Ageing and vision: structure, stability and function of lens crystallins.
ABSTRACT The alpha-, beta- and gamma-crystallins are the major protein components of the vertebrate eye lens, alpha-crystallin as a molecular chaperone as well as a structural protein, beta- and gamma-crystallins as structural proteins. For the lens to be able to retain life-long transparency in the absence of protein turnover, the crystallins must meet not only the requirement of solubility associated with high cellular concentration but that of longevity as well. For proteins, longevity is commonly assumed to be correlated with long-term retention of native structure, which in turn can be due to inherent thermodynamic stability, efficient capture and refolding of non-native protein by chaperones, or a combination of both. Understanding how the specific interactions that confer intrinsic stability of the protein fold are combined with the stabilizing effect of protein assembly, and how the non-specific interactions and associations of the assemblies enable the generation of highly concentrated solutions, is thus of importance to understand the loss of transparency of the lens with age. Post-translational modification can have a major effect on protein stability but an emerging theme of the few studies of the effect of post-translational modification of the crystallins is one of solubility and assembly. Here we review the structure, assembly, interactions, stability and post-translational modifications of the crystallins, not only in isolation but also as part of a multi-component system. The available data are discussed in the context of the establishment, the maintenance and finally, with age, the loss of transparency of the lens. Understanding the structural basis of protein stability and interactions in the healthy eye lens is the route to solve the enormous medical and economical problem of cataract.
- SourceAvailable from: Andor J Kiss[Show abstract] [Hide abstract]
ABSTRACT: Introduction Cataract formation refers to the opacification of the eye lens and is a serious medical condition. Over 50% of humans over the age of 65 will develop cataracts which can result in total blindness. The mechanisms for cataract formation are poorly understood . Changes in the aggregation state of the eye lens proteins are responsible for cataract formation. One form of cataract formation occurs when the eye proteins reversibly aggregate upon cooling and the lens undergoes a reversible opacification . This effect has been studied in depth in mammals. While mammalian eyes exhibit cold cataract beginning at temperatures below 19ºC, the lens of the Antarctic fish, which lives at -2ºC are completely clear . In this study, we characterize differences in eye lens proteins to understand the variations in protein aggregation. Fish lenses are dense in protein to generate a refractive index large enough to focus light . The mechanism for focusing lies in changing the eye shape. For the bovine lens, protein densities are not as high, and focusing results from changes in lens shape. The dense protein state of the fish lens will result in large osmotic pressures, unless the proteins are attractive. The evolutionary drive to focus light in an aqueous environment has resulted in a balance of protein concentration and strength of attraction where the osmotic pressure of the cell matches the external osmotic pressure and lens transparency has been achieved. The bovine lens has been treated as a model system for physical and biochemical properties of the crystallin proteins, which are distinguished by size into: α, β and γ proteins. These proteins interact in complex manners such that the α and β proteins exist as aggregates whereas the γ proteins are monomeric. The γ proteins have been implicated in cold cataract formation. Even though there is substantially more γ in the fish, there is no evidence of cold cataract formation.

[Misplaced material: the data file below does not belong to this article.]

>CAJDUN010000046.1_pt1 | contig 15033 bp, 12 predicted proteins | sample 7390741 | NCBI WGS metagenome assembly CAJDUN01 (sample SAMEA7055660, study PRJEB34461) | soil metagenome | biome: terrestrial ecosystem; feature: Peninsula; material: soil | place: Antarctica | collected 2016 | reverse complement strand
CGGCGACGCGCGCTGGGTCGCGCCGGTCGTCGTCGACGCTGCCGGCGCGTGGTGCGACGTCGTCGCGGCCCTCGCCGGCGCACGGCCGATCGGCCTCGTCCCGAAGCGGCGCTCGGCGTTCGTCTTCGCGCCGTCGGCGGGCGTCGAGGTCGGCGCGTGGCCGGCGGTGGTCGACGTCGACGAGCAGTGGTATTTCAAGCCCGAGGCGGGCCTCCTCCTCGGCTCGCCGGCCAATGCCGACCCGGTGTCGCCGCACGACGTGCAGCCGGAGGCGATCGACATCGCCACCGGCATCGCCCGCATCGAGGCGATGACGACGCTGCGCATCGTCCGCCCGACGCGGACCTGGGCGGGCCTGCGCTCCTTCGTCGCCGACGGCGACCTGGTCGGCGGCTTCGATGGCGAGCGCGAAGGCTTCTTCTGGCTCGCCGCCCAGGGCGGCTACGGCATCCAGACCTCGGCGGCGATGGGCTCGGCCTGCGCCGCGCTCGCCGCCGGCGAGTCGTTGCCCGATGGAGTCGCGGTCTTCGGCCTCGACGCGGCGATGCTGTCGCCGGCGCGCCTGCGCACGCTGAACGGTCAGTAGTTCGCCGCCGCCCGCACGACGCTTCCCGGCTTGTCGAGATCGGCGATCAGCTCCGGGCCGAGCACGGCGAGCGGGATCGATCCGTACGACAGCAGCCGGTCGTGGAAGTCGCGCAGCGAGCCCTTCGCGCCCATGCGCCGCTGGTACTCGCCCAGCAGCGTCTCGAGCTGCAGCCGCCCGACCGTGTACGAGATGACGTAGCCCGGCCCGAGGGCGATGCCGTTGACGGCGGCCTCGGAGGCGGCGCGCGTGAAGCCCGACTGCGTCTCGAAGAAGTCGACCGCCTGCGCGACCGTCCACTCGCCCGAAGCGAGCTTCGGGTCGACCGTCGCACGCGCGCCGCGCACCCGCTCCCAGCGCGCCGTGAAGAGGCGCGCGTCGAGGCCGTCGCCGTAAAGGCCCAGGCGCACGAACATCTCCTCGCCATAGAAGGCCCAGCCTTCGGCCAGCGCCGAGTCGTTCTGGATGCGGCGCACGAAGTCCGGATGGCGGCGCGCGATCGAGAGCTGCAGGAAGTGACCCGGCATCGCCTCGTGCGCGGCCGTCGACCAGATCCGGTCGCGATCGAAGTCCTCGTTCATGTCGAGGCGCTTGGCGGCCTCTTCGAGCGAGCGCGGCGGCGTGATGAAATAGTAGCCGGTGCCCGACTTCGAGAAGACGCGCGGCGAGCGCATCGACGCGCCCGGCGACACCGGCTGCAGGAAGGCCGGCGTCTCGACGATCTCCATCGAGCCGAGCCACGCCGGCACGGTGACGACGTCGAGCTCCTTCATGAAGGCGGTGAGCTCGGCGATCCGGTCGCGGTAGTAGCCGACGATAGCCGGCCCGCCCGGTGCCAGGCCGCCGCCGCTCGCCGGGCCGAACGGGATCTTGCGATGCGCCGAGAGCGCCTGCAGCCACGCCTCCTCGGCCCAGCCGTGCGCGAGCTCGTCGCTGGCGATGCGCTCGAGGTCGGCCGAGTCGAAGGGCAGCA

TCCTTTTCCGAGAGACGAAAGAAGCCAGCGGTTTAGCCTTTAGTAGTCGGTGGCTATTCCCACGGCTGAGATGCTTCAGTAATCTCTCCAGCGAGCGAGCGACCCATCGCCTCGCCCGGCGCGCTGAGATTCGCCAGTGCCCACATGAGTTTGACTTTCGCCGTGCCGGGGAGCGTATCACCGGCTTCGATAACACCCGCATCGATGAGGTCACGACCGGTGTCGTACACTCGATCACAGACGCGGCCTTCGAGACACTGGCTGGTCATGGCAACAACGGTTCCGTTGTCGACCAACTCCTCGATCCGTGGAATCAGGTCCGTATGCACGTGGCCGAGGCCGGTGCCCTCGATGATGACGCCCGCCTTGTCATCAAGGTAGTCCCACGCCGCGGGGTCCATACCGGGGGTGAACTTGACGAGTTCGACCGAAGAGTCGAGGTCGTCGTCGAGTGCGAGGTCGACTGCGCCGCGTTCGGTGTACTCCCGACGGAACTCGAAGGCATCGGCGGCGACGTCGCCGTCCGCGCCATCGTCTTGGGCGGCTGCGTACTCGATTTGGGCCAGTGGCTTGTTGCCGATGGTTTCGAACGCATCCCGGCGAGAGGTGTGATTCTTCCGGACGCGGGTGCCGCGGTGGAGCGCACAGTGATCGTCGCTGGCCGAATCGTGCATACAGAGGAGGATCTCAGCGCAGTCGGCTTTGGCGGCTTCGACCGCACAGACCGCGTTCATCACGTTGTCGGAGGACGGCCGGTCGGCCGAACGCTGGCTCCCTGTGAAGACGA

- Progress in Biophysics and Molecular Biology 05/2014; · 2.91 Impact Factor
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ABSTRACT: Hyperthermostable proteins are highly resistant to various extreme conditions. Many factors have been proposed to contribute to their ultrahigh structural stability. Some thermostable proteins have larger oligomeric size when compared to their mesophilic homologues. The formation of compact oligomers can minimize the solvent accessible surface area and increase the changes of Gibbs free energy for unfolding. Similar to mesophilic proteins, hyperthermostable proteins also face the problem of unproductive aggregation. In this research, we investigated the role of high-order oligomerization in the fight against aggregation by a hyperthermostable superoxide dismutase identified from Tengchong, China (tcSOD). Besides the predominant tetramers, tcSOD could also form active high-order oligomers containing at least eight subunits. The dynamic equilibrium between tetramers and high-order oligomers was not significantly affected by pH, salt concentration or moderate temperature. The secondary and tertiary structures of tcSOD remained unchanged during heating, while cross-linking experiments showed that there were conformational changes or structural fluctuations at high temperatures. Mutational analysis indicated that the last helix at the C-terminus was involved in the formation of high-order oligomers, probably via domain swapping. Based on these results, we proposed that the reversible conversion between the active tetramers and high-order oligomers might provide a buffering system for tcSOD to fight against the irreversible protein aggregation pathway. The formation of active high-order oligomers not only increases the energy barrier between the native state and unfolded/aggregated state, but also provides the enzyme the ability to reproduce the predominant oligomers from the active high-order oligomers.PLoS ONE 01/2014; 9(10):e109657. · 3.53 Impact Factor